Reefer Madness

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Stewart Rogers

On Dec. 1, 1938, the ever-helpful FBI released a movie called Reefer Madness that “exposed” the dangers of marijuana. Bill and Mary get stoned with some friends, leading to hallucinations, sex and murder. The real craziness started in 1915 when California (of all places) made pot possession a felony punishable by up to 10 years imprisonment. Dozens of state and federal laws soon followed. California weed arrests climbed from 5,000 in 1960 to 37,000 in 1967. The FBI reports that over 10 million Americans have been arrested for pot possession since 1996. Now that is madness!

As Dylan would say, “Everybody must get stoned!” And we did, starting in the ’60s and, for many, continuing to this day. After all, we were hippies. To hear some folks tell it, you couldn’t be a hippie unless you smoked pot, as though we belonged to a secret society with decoder rings, a hippie hand shake and a flag with five leaves. I guess you could say that getting stoned was our patriotic duty.

If you’re like millions of Americans, you’ve smoked marijuana at least once and don’t need my explanation of the experience. If you haven’t tried it yet, you’re missing something extraordinary. Imagine feeling mellow and dreamy, yet insightful and aware, while connecting with other folks in happier, more accepting ways. Everything is funny. Music is awesome. You can dance and sing and laugh for hours or sit quietly in a corner contemplating the wonderfulness of an ordinary object suddenly revealing itself to you for the first time.

Many of us came from middle class families ruined by alcohol. To paraphrase Neil Young, we’d seen the bottle and the damage done. We wanted no part of it. So, as we had done with other facets of the culture we inherited, we looked for a better way, a safer, saner way to escape reality, a way that didn’t transform ordinary people into raging abusers and lifelong addicts. 

Pot was the answer, and we loved her from the start. Like a giggling little girl in a cotton dress on a spring day, she taught us to play, to laugh, to dance and to sing. She opened a hidden door into a brighter world filled with adventure and pleasure. She showed us how to party without becoming our parents.

You would have thought that ordinary folks would have applauded our discovery.  After all, weed is, without doubt, the safest of recreational drugs. Cigarettes, alcohol, cocaine, heroin and opiates are proven killers. To my knowledge, no one has ever overdosed on THC or randomly murdered anyone under its influence. Within a few hours of getting high, stoners are much more likely to be making love than making trouble.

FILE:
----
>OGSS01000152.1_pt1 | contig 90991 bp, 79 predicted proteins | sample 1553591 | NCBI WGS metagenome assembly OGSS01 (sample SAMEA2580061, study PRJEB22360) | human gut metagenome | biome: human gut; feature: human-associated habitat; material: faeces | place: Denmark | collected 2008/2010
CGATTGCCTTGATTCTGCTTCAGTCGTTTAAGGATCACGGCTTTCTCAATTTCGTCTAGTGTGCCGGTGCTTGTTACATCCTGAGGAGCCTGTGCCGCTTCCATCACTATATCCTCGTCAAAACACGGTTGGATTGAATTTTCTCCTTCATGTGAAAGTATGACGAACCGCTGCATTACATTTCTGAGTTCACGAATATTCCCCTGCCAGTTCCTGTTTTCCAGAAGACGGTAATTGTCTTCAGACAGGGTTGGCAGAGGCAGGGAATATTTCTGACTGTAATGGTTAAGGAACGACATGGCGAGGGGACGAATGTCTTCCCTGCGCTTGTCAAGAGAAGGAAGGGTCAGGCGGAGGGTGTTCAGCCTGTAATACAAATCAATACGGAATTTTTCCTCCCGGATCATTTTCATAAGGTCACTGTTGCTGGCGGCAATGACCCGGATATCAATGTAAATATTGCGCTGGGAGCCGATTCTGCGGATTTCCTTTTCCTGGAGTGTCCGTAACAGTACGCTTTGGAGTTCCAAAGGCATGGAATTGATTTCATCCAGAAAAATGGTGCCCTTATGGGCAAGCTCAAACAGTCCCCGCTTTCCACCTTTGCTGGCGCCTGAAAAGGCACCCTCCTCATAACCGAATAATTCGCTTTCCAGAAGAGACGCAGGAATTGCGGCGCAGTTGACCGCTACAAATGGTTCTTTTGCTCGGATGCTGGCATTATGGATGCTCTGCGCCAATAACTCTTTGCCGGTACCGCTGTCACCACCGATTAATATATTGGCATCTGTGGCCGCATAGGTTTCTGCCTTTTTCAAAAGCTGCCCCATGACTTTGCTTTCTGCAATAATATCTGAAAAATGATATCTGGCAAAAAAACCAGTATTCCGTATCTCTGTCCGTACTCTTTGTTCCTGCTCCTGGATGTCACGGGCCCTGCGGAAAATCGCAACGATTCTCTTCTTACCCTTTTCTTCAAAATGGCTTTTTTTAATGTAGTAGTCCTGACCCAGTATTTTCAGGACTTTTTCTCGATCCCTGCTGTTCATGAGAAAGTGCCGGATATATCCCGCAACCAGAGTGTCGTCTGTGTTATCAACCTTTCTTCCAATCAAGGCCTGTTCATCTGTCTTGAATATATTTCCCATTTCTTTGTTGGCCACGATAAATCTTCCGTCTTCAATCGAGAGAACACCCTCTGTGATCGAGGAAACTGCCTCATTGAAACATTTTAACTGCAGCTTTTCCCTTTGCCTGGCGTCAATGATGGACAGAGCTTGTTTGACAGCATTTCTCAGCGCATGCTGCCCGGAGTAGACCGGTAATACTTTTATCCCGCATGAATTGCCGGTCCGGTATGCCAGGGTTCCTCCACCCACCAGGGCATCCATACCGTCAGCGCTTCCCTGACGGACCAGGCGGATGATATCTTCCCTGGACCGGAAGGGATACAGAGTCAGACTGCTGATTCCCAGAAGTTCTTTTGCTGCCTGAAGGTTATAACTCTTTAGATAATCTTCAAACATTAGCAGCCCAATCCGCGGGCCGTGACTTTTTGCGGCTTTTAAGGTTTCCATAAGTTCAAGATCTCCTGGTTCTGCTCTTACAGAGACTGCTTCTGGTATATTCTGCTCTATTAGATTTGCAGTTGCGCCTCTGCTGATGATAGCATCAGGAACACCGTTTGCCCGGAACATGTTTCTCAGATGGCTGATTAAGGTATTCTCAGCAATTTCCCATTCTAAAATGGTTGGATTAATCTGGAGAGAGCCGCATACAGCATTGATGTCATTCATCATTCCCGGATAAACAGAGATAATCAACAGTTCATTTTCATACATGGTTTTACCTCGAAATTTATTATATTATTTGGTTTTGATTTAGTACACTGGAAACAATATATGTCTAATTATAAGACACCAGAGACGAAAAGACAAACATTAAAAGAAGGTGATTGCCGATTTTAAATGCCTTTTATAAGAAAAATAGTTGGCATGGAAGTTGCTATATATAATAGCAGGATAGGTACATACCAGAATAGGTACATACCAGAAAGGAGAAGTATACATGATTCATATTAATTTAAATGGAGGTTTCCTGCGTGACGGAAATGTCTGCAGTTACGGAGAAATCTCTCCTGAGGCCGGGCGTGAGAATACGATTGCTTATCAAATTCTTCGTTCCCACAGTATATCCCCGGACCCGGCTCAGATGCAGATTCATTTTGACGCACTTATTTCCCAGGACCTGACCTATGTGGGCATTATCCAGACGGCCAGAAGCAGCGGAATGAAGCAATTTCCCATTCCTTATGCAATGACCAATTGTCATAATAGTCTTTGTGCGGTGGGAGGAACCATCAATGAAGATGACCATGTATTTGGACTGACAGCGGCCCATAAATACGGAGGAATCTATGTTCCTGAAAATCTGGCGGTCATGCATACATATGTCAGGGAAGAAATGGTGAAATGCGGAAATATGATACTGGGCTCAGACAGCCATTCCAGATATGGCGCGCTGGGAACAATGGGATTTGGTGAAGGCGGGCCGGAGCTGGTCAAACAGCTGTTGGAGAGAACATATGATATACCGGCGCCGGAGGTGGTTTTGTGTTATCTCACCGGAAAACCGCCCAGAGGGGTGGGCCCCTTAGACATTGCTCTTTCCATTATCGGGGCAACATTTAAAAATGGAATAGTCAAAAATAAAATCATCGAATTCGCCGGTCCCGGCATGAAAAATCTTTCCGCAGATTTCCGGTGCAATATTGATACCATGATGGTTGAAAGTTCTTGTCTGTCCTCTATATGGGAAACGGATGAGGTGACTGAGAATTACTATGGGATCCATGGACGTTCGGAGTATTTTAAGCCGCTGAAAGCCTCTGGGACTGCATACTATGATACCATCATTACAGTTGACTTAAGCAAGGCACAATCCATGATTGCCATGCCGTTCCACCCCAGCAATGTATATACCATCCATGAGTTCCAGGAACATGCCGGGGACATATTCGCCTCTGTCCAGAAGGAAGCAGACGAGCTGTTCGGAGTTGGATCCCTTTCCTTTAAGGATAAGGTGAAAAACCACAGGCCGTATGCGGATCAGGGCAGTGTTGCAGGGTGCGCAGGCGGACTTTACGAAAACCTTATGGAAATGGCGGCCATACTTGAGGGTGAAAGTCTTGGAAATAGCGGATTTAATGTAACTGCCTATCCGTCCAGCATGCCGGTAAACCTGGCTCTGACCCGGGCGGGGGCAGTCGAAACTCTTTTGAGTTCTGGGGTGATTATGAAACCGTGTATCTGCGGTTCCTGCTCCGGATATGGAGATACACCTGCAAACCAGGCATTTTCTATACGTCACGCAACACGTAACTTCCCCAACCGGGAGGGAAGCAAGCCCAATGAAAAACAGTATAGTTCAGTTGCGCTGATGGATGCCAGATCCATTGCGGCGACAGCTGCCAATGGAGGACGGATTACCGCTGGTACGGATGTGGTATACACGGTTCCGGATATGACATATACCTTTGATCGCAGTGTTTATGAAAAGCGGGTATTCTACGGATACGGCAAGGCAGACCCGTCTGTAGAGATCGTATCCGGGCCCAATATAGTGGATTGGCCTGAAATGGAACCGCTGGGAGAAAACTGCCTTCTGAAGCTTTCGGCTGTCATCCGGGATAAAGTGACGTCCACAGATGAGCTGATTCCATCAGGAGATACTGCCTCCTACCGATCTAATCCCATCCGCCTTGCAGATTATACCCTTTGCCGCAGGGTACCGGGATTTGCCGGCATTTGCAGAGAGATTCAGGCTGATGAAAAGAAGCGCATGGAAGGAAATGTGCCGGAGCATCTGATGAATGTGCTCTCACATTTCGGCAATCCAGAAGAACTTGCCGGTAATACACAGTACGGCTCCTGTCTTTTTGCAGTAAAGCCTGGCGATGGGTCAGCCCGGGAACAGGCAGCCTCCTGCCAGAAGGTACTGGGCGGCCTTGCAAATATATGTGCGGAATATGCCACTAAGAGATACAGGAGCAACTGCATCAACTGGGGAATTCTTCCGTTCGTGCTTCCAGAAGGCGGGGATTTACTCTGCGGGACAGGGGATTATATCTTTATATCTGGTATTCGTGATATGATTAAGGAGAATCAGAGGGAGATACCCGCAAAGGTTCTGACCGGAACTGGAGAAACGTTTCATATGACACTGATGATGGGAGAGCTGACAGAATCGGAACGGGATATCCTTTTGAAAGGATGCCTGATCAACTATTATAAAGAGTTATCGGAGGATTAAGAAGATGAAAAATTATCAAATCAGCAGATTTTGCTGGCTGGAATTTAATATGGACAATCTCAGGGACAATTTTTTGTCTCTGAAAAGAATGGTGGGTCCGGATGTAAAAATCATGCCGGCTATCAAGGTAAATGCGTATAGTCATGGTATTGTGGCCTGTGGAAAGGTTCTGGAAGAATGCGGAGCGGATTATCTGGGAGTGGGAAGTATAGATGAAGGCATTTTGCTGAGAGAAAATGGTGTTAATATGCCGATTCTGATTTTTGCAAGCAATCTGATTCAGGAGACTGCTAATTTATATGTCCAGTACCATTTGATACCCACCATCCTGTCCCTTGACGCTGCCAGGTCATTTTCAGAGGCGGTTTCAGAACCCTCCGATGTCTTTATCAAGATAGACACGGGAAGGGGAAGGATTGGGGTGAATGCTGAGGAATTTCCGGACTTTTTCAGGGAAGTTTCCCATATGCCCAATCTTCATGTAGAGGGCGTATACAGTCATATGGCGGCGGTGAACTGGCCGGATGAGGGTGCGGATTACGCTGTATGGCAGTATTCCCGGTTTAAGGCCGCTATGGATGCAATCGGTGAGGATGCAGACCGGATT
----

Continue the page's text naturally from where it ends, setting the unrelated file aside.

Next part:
At last, straight folks are coming to their senses. The percentage of adults who support marijuana legalization has exploded from 12% in 1969 to 83% today. In recent surveys, 70% of the general public believe that marijuana use is less of a health risk than alcohol or cigarettes. In 1946, the American Medical Association defined marijuana as a dangerous drug. In 2018, the organization changed its tune and affirmed that pot has therapeutic benefits. Today, 15 states and the District of Columbia have legalized pot for all uses. Another 20 states have approved it for medical use only. According to recent surveys, 35 million Americans smoke herb on a regular basis. Another 20 million smoke occasionally. That’s more than the number of cigarette smokers, placing it second behind alcohol as America’s favorite recreational drug. 

Just think how many lives could have been saved if folks had simply listened to the hippies and made pot their drug of choice. The 70,000 a year killed by drunk driving and drug overdoses might still be with us. The untold number of families devastated by drugs and alcohol might have been preserved. The millions arrested for pot possession could have avoided prison if only the moralists had just minded their own business.

Mark Twain once said: “When I was a boy of 14, my father was so ignorant I could hardly stand to have the old man around. But when I got to be 21, I was astonished at how much the old man had learned in seven years.” It’s astonishing how much saner America has become about marijuana since my hippie days 50-plus years ago. Let’s hope for a full recovery soon. 

Stewart Rogers is the co-author and editor of What Happened to the Hippies? published by McFarland Press. He can be reached at Stewart@WhatHappenedtotheHippies.com.